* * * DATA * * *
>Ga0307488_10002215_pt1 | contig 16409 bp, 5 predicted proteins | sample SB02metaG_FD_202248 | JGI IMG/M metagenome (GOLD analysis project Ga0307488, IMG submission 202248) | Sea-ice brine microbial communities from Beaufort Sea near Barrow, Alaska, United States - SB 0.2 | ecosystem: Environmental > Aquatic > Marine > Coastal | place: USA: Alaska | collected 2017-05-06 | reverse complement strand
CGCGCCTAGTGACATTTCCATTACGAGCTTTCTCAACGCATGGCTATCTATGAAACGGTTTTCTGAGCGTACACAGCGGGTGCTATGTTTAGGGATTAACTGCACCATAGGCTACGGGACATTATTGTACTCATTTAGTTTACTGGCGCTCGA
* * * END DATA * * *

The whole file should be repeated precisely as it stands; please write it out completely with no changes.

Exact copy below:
>Ga0307488_10002215_pt1 | contig 16409 bp, 5 predicted proteins | sample SB02metaG_FD_202248 | JGI IMG/M metagenome (GOLD analysis project Ga0307488, IMG submission 202248) | Sea-ice brine microbial communities from Beaufort Sea near Barrow, Alaska, United States - SB 0.2 | ecosystem: Environmental > Aquatic > Marine > Coastal | place: USA: Alaska | collected 2017-05-06 | reverse complement strand
CGCGCCTAGTGACATTTCCATTACGAGCTTTCTCAACGCATGGCTATCTATGAAACGGTTTTCTGAGCGTACACAGCGGGTGCTATGTTTAGGGATTAACTGCACCATAGGCTACGGGACATTATTGTACTCATTTAGTTTACTGGCGCTCGA